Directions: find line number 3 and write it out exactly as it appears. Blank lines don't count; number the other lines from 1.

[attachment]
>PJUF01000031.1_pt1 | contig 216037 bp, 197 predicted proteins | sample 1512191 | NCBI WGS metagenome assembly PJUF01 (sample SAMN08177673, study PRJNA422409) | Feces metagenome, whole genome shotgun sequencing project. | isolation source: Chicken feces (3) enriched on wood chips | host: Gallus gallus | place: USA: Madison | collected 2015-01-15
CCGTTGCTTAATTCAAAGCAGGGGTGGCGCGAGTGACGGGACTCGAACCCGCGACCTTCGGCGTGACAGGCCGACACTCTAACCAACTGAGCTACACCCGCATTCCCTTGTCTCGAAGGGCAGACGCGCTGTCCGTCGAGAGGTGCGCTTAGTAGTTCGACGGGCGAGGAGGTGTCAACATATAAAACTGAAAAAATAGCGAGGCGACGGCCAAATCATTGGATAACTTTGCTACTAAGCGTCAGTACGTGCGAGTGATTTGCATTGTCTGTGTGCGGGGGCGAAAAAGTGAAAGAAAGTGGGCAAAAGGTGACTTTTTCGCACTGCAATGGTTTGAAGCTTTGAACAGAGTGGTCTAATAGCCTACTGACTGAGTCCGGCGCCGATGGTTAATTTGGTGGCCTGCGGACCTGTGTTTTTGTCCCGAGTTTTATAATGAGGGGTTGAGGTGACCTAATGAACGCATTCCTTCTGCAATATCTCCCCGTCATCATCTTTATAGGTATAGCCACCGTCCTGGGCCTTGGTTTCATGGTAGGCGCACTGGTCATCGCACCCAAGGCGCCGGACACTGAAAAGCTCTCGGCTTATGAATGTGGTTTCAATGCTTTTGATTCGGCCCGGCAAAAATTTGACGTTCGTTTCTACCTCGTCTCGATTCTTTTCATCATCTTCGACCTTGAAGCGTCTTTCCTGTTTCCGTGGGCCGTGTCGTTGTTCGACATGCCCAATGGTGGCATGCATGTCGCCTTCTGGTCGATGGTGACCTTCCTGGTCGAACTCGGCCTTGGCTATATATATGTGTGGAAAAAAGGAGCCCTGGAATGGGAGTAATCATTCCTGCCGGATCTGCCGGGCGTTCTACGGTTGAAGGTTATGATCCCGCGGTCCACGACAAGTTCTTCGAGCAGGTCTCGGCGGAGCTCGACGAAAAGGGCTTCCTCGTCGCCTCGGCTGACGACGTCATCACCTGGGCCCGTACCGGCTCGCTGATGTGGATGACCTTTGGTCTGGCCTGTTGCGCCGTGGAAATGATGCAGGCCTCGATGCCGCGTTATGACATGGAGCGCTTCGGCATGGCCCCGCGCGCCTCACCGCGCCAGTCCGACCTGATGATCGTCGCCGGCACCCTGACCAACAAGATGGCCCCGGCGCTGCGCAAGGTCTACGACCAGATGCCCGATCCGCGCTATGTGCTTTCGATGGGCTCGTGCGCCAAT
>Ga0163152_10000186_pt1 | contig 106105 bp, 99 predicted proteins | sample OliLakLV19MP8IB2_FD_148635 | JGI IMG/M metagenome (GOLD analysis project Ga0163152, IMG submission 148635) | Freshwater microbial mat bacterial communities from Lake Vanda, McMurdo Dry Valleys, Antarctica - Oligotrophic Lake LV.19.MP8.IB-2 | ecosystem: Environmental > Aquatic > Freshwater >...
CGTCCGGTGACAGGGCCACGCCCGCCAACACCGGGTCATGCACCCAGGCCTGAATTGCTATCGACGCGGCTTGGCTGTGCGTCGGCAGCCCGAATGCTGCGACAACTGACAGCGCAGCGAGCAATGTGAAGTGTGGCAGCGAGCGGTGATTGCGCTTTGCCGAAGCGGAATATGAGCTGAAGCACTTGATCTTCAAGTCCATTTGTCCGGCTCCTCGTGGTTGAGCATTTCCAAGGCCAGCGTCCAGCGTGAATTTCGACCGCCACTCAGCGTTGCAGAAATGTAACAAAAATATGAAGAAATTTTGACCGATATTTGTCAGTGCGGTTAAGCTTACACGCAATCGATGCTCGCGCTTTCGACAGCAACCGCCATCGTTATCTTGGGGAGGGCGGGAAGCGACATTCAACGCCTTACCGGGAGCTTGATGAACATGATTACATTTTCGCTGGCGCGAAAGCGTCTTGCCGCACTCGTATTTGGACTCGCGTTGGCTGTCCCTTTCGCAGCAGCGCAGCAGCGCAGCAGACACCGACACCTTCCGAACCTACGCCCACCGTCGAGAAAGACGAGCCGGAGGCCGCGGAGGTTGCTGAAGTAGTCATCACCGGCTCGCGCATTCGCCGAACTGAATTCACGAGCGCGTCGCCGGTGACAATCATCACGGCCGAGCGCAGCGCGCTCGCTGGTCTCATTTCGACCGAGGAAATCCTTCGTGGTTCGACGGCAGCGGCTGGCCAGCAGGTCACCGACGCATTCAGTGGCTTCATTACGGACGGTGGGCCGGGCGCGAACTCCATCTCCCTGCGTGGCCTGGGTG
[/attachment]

>Ga0163152_10000186_pt1 | contig 106105 bp, 99 predicted proteins | sample OliLakLV19MP8IB2_FD_148635 | JGI IMG/M metagenome (GOLD analysis project Ga0163152, IMG submission 148635) | Freshwater microbial mat bacterial communities from Lake Vanda, McMurdo Dry Valleys, Antarctica - Oligotrophic Lake LV.19.MP8.IB-2 | ecosystem: Environmental > Aquatic > Freshwater >...